A Retrospective Prequel: Yarn/Wire’s Currents Vol. 0

Currents Vol. 0 is everything a retrospective of an early collaborative project should be, and anyone with reservations about its prequel status can safely put their doubts aside. The self-released Vol. 0 contains three pieces that predate the four albums in the original Yarn/Wire/Currents series (titled separately, Vol.1-4). The series began with the release of Vol. 1 in 2013, and has become a yearly project to perform and record experimental music. Each successive year has produced the next album in the series.

Yarn/Wire began as a student ensemble at SUNY Stony Brook in 2005, and became affiliated with ISSUE Project Room in 2012. Its current personnel (Ian Antonio and Russell Greenberg, percussion; Laura Barger and Ning Yu, pianos) are regular artist residents at ISSUE Project Room, which inspired the Yarn/Wire/Currents series. The group actively seeks composers and performers to “explore the intersections of composition, technology, installation, music theater, [and] live performance.” They have also worked with artists such as Pete Swanson, Tristan Perich, and Two-Headed Calf, and have received critical reviews for their performances at the Lincoln Center festival.

Yarn/Wire bills itself as a piano and percussion quartet, but that’s the limit of their conventional description. Many of the percussion instruments are fabricated (i.e., not traditional) as you can see in some of the group’s video recordings. Describing the percussionists as “playing a Lazy Susan” is as strange to explain as it is to see and hear. Other elements of fabricated instruments include folded up papers and ceramic cups. The effect is of a mosaic, blending individual sounds of traditional and fabricated instruments with electronics. No label other than experimental can adequately describe their work.



Tyondai Braxton‘s Music for ensemble and pitch shifter/delay (2013) begins with a driving piano pulse in rapid descending scales and shifting dynamics, then intensifies by adding other voices to the mix. Music for ensemble relies on repeating short cells of material many times with small changes arising in the relationships among the parts, but those parts are distributed among many different instruments. The pitch shifter fits well among its acoustic counterparts—its role is one of influence on the other instruments more than having its own voice. As the piece progresses and more voices play simultaneously, a more cohesive ensemble sound comes together and it becomes easier for the listener to focus on hearing individual parts or the ensemble as a whole, as he or she wishes. Staggered entrances of different instruments help to create forward momentum throughout the entire work without creating tension, a balance that Braxton skillfully maintains.

Nathan Davis‘ de clocher á clocher (2012) takes its title from a quote from Arthur Rimbaud’s Illuminations: “I have stretched ropes from bell tower to bell tower; garlands from window to window; chains of gold from start to star, and I dance.” The “bell tower to bell tower” of the title describes the opening bell tone effects in this subdued, meditative piece. Many of the tones are allowed to decay completely after sounding, creating a semi-aleatoric change of dynamics and tonal patterns. Davis is committed to preserving the organic nature of the sound of each instrument throughout the piece, which the organic decays help to variate. After the initial long tones and atmospheric layering follows, “and I dance.” Davis alternates between rhythmically dramatic cells and echoes of notes’ final resonances. While not strictly tonal, the pitched instruments (pianos, keyboards, some drums) aren’t married to any specific key; the non-pitched percussion (traditional and fabricated) blur any suggestion of tonal definition beyond that. The timbres of the pianos’ different registers become a separate effect from their pitches—the specific pitches seem auxiliary.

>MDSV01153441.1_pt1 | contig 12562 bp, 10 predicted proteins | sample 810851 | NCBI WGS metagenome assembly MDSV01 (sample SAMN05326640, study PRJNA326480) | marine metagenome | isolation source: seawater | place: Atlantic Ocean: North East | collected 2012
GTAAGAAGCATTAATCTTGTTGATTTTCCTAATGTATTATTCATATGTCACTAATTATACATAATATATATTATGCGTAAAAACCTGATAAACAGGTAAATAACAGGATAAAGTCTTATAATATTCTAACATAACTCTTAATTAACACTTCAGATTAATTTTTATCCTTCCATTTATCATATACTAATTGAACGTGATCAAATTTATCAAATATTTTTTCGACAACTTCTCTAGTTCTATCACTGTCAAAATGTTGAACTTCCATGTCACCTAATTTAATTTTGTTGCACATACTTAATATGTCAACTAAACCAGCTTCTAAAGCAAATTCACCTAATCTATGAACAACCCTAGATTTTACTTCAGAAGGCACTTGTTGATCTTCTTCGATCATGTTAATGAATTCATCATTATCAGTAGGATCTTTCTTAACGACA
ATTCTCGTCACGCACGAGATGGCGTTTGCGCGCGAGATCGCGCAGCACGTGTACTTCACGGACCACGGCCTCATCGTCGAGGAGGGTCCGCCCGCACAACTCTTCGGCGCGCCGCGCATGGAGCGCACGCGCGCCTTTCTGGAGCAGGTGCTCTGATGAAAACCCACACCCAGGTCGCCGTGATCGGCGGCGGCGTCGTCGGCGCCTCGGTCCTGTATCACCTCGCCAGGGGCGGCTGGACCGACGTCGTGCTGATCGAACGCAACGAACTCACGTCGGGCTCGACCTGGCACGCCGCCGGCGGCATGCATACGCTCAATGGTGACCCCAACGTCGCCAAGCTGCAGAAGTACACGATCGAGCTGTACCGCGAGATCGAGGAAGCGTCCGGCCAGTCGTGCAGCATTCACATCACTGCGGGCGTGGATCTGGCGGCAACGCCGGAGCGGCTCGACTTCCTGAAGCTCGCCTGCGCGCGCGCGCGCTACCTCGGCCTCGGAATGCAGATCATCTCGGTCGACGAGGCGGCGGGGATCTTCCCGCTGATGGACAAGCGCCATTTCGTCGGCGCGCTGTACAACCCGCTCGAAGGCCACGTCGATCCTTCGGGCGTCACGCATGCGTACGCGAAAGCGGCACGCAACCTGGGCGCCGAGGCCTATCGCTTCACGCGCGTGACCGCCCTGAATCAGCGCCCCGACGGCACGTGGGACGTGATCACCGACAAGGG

Yarn/Wire--Photo by Ed Lefkowicz

Yarn/Wire–Photo by Ed Lefkowicz

Peter Evans’ returns (2013) is easily the most raucous of the works included on this album. The beginning is angular, disjointed, and full of abrupt starts and indeterminate silences. The sound cells eventually grow into a cohesive body, settling at length into a groove that is both hip and completely organic. This is the closest callout to jazz of anything offered on the album. As in Braxton’s Music for ensemble, development through the additive property creates most of the momentum in this work. It would be easy, were the music in less capable hands, for the music to become frenetic and difficult to control. Neither is the case.

As a retrospective album, Currents Vol. 0 has a perfect role in the Yarn/Wire/Currents series. It combines the ensemble’s earlier compositions with the artistic maturity the members have cultivated through the four regular albums. The intersection of minimalist processes with much larger and diverse resources (traditional and otherwise) creates a musical space that is at once familiar and intimate, yet cosmopolitan and unsentimental. I’ll be following them closely to see what their next residency produces.